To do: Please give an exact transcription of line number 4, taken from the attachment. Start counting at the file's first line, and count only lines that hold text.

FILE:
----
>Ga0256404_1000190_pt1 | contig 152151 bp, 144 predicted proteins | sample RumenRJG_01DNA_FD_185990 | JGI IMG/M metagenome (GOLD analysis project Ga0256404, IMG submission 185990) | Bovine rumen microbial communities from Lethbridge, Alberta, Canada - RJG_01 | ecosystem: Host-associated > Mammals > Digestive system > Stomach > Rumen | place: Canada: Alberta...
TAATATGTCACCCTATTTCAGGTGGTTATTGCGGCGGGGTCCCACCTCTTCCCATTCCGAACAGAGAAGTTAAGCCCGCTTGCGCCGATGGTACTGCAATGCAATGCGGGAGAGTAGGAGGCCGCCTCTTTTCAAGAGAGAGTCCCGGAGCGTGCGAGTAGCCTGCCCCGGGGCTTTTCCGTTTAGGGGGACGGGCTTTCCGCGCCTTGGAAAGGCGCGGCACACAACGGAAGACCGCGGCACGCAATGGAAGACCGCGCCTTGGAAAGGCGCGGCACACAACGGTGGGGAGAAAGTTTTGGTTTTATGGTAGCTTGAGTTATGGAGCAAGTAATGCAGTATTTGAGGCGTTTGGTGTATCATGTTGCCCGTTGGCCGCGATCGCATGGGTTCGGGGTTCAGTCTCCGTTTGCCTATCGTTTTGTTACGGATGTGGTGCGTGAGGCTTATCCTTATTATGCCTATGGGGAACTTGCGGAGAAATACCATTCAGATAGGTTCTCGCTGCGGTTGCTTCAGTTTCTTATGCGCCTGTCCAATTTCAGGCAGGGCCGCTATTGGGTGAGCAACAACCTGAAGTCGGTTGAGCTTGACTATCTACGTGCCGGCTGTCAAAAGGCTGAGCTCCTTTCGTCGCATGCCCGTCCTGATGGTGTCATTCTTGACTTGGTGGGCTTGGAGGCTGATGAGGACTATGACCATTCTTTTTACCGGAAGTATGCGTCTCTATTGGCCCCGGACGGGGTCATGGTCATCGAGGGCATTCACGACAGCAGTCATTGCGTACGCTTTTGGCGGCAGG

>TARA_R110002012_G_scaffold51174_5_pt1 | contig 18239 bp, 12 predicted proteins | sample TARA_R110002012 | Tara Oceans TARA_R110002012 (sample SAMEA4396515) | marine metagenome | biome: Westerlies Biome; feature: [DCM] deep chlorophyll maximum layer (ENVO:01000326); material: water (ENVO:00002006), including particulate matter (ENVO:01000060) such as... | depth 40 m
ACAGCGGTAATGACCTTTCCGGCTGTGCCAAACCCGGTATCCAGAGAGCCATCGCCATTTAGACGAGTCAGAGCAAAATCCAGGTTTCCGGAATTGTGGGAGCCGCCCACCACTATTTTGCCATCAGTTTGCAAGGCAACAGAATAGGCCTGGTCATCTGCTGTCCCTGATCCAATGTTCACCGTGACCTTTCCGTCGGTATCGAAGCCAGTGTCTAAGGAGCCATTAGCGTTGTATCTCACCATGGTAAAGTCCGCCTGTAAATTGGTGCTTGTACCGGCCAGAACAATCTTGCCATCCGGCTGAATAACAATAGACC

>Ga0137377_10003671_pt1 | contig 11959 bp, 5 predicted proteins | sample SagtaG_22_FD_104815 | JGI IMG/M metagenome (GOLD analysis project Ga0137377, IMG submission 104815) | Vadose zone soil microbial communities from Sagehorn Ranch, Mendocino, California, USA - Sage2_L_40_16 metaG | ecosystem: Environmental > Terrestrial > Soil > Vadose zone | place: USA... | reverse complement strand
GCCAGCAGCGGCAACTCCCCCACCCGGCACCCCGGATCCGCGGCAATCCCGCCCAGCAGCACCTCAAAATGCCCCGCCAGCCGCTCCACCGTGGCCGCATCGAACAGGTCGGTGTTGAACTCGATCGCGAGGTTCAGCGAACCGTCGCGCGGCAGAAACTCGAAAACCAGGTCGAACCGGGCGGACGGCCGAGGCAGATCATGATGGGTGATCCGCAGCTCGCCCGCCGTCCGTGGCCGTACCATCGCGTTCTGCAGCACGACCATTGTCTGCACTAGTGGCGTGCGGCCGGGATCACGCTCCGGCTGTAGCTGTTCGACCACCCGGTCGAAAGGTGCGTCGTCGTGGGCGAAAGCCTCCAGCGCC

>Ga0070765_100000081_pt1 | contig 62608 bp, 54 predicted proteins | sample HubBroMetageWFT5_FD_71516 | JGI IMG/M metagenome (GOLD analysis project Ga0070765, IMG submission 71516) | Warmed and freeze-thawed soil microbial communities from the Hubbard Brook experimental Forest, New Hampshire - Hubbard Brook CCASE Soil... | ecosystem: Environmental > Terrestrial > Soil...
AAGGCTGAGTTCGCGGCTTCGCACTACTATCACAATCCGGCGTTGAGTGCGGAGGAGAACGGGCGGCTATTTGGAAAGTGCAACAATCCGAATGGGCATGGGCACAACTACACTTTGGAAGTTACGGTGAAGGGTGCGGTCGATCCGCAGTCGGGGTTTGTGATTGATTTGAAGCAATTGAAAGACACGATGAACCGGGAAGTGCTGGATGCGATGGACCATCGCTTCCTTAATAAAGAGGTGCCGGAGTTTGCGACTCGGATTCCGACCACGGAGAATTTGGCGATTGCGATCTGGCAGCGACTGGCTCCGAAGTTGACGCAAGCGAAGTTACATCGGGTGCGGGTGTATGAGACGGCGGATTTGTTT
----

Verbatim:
ACAGCGGTAATGACCTTTCCGGCTGTGCCAAACCCGGTATCCAGAGAGCCATCGCCATTTAGACGAGTCAGAGCAAAATCCAGGTTTCCGGAATTGTGGGAGCCGCCCACCACTATTTTGCCATCAGTTTGCAAGGCAACAGAATAGGCCTGGTCATCTGCTGTCCCTGATCCAATGTTCACCGTGACCTTTCCGTCGGTATCGAAGCCAGTGTCTAAGGAGCCATTAGCGTTGTATCTCACCATGGTAAAGTCCGCCTGTAAATTGGTGCTTGTACCGGCCAGAACAATCTTGCCATCCGGCTGAATAACAATAGACC